by guest blogger, Joe Mull
“Joe…there are two types of people in this world. When the time comes to take their medicine, some people want the shot, and some people want bubble-gum syrup.”
This was the first real advice I got about managing others. A few months into my first job out of college I was managing a team of 9 and my supervisor and I were discussing feedback. With one foot already into retirement he wasn’t very interested in coaching me, a green-as-could-be manager. Instead he offered me that metaphorical gem.
Time and experience have taught me that his metaphor sacrifices quite a lot of nuance among people, but back then it helped me realize two things: First, not everyone receives feedback the same way. Second, the “golden rule” (treat others the way you want to be treated) doesn’t always apply.
Fast forward through 13 years of managing teams, training new managers, and designing and facilitating leadership development workshops, and I’ve learned a thing or two about giving feedback. It takes preparation and practice. There’s no “right” way of doing it. Also, giving feedback takes courage, especially when giving feedback to a colleague or “managing up” and being honest with a superior.
12 keys to competently and effectively deliver feedback:
· Be direct and concise. Know what you want to say, say it, then be quiet. Stay out of your own way. If there’s silence, resist the urge to fill it. They will. And that’s often where insight lives.
· Be specific and objective. Avoid generalities like everyone, never, and always. Identify specific events, behaviors, outcomes, or conversations.
· Include cause and effect. “When _______ happens it results in __________.” Make a case for why the concern you are expressing should concern them.
· Address behavior not personality. Behavior is observable and documentable. It’s something you can watch someone do. Don’t tell someone they need “to be friendlier.” That’s a vague descriptor and it’s subjective. Say instead “You need to smile, make eye contact, and display more energy when greeting patients.” This takes practice.
· Don’t be freaked if feelings show up. The person you are speaking to is a human being. We emote. Don’t get rattled if it happens. It’s part of the gig. Talk through it respectfully.
· Be specific about expectations going forward. Discuss the change you are looking for. Ask for that change. If speaking with a direct report you may be able to mandate. Giving feedback laterally (to a colleague) or up (to a superior) will require coming to agreement on future steps through dialogue.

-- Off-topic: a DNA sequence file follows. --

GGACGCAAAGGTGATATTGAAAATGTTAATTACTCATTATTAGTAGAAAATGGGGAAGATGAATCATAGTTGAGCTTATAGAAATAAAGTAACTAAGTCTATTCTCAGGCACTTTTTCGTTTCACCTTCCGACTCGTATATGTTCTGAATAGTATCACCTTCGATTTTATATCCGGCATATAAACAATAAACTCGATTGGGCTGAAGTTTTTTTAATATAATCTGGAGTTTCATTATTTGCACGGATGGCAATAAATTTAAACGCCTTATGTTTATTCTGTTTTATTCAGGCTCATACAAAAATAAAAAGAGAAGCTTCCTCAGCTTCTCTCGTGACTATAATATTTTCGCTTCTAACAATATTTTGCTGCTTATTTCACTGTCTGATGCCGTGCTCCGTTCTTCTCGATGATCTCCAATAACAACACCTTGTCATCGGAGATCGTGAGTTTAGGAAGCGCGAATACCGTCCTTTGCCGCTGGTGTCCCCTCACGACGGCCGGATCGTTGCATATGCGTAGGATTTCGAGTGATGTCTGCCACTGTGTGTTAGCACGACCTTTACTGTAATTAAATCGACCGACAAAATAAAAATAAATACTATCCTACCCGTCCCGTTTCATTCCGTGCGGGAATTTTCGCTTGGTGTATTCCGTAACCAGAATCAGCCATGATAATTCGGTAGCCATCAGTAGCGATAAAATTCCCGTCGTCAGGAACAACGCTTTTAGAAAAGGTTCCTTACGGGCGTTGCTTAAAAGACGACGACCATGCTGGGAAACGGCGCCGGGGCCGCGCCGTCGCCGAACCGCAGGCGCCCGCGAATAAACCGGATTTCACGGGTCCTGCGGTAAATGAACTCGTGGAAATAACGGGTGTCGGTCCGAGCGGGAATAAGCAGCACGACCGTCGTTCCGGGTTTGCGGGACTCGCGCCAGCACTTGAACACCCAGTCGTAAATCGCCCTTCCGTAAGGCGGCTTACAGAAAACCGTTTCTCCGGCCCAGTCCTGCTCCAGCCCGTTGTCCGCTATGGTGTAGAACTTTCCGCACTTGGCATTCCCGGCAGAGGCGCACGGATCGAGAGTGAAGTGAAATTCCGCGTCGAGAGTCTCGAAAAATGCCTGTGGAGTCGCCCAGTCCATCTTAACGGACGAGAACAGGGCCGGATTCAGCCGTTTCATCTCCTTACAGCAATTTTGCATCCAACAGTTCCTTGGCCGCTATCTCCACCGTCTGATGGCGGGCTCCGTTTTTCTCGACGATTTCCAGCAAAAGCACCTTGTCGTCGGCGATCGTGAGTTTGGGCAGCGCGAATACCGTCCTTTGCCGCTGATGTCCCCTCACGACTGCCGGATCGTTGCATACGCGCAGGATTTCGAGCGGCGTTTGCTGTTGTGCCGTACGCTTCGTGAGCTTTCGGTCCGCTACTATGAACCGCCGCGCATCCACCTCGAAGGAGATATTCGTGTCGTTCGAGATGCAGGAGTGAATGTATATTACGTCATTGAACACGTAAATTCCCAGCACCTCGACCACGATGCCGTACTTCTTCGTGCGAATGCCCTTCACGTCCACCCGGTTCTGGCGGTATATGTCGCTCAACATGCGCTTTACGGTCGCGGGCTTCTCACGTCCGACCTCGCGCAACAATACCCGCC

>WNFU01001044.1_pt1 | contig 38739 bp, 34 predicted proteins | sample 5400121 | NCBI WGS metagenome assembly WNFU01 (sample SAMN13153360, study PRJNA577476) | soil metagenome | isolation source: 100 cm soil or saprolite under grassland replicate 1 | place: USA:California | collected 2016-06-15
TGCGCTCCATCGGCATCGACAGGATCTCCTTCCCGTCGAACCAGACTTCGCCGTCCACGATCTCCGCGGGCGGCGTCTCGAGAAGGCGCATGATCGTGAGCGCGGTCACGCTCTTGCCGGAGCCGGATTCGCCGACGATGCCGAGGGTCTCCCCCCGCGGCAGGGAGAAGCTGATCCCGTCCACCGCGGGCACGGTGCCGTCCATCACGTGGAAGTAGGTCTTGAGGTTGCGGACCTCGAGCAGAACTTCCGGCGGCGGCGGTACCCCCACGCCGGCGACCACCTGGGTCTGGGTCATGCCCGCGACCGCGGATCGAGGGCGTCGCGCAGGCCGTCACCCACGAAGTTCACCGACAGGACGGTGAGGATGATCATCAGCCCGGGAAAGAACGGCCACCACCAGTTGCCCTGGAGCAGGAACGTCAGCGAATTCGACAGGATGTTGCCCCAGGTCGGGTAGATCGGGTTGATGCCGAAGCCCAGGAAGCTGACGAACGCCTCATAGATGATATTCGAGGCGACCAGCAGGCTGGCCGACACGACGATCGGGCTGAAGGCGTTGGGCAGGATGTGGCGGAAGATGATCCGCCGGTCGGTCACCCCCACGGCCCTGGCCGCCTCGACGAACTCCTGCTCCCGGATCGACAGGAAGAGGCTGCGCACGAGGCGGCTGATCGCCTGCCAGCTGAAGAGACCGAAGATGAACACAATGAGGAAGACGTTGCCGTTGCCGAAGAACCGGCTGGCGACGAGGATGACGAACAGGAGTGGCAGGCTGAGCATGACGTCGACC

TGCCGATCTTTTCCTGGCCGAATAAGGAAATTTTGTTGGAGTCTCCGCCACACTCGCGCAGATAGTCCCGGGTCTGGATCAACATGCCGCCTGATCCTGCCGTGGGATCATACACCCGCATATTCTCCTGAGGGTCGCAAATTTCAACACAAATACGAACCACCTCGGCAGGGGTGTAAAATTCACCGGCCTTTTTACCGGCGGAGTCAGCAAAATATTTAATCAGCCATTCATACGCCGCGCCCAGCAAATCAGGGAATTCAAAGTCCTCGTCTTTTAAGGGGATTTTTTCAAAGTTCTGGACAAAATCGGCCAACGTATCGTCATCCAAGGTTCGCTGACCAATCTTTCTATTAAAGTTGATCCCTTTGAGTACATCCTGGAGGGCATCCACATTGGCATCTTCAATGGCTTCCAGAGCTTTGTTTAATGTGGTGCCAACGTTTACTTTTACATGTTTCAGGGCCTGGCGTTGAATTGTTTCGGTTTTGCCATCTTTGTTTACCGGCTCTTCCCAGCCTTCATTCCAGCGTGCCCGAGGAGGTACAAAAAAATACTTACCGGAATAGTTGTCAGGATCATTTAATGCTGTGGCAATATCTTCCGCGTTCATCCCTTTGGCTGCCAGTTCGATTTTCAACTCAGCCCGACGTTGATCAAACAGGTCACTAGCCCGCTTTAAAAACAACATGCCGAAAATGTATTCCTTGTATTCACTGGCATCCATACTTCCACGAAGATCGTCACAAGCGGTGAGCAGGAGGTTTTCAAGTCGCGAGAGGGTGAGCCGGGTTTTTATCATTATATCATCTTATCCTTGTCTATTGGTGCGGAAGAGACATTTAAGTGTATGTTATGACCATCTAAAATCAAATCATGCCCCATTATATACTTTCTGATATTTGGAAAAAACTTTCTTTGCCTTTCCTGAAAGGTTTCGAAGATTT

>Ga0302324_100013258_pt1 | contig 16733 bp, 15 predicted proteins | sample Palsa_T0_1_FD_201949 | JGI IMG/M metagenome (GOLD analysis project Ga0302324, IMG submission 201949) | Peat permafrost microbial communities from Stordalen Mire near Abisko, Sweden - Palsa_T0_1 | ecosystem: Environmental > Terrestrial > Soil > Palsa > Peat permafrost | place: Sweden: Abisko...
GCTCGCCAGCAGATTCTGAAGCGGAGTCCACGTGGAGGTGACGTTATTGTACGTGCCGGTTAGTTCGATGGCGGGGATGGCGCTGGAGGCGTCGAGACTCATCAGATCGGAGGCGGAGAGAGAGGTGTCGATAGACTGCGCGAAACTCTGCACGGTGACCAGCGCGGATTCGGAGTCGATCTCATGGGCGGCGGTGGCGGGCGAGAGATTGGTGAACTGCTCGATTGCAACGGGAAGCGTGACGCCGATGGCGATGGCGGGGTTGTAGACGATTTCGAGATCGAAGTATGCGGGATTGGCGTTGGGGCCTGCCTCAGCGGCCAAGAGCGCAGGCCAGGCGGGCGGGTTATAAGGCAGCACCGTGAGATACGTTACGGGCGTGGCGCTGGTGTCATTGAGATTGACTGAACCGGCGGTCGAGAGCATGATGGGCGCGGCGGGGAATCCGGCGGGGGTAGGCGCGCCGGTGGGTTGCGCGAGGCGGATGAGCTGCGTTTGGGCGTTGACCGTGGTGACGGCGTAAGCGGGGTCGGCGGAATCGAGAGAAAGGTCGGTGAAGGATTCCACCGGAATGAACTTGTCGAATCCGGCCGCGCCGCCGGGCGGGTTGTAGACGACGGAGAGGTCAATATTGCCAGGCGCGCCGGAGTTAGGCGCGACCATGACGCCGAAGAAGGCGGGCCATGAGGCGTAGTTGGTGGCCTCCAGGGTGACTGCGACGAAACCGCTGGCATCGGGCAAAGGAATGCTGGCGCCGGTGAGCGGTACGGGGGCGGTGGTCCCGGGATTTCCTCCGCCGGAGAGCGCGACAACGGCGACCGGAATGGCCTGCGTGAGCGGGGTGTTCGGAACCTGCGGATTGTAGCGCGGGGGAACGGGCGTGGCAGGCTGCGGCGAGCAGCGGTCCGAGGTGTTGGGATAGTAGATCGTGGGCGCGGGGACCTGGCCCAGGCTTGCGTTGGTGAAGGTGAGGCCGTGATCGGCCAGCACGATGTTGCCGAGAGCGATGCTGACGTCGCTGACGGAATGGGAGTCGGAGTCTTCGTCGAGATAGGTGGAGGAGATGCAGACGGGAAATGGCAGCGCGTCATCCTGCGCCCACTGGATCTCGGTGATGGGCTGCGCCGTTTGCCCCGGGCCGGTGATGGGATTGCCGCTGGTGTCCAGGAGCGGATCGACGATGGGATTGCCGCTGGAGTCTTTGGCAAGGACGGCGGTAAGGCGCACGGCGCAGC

· Don’t apologize for giving feedback. Starting off with “I’m sorry to have to tell you this…” is like saying “I’m sorry for having this thought but I’m going to say it anyway.”
· Don’t ask “how are you feeling?” This focuses on their emotional response to getting feedback rather than on the substance of what was said. Instead ask “What are your thoughts?”
· Use open-ended questions. Ask “How do you think we should proceed?” “What steps can we take to change this?” Open ended questions invite discussion responses. Avoid Yes/No questions (“Do you think you can make that change?” “Do you understand?”). You get one word answers (“Yes.”) and no proof.
· Be the calmest person in the room. If they escalate, avoid matching them. Call for a break or reschedule if emotions are running high.
· Discuss.Feedback isn’t a one way street. Be prepared to engage in a dialogue about what you’ve shared. Be open to their input. Treat it as new information to consider.
Document what was agreed upon. Take time to discuss the feedback again shortly after the initial conversation. Point out the positive imp
act of any changed behavior.
It took me a few years of practice and failure to realize that effective feedback conversations actually blend the styles implied in the shot-and-bubble-gum-syrup analogy. But more than anything effective delivery of feedback always benefits from the presence of trust. Leaders must work every day to develop trust with those around them. By cultivating the relationships you have with members of your team, your colleagues, and your leaders, you bank the trust necessary to deliver feedback when it’s called for.
Know what else I’ve learned?
Feedback conversations NEVER go the way you think they will. Sometimes you have to stop worrying about how to do it and just do it. It may be uncomfortable, but like any skill that develops through practice, the more you get out there and do it, the easier it gets.
Coincidentally, the same can be said for getting a shot.
Joe Mull, M.Ed is the Founder and President of Ally Training & Development, which specializes in management training and leadership development for front-line and mid-level managers in healthcare. Why? Because people don’t quit their jobs, they quit their bosses. He teaches healthcare managers the skills and tools they need to ensure people will not only stay, but thrive.
Great tips Joe!!
Would love to read YOUR comments about giving and receiving feedback.
Thanks for reading. Take care and stay connected!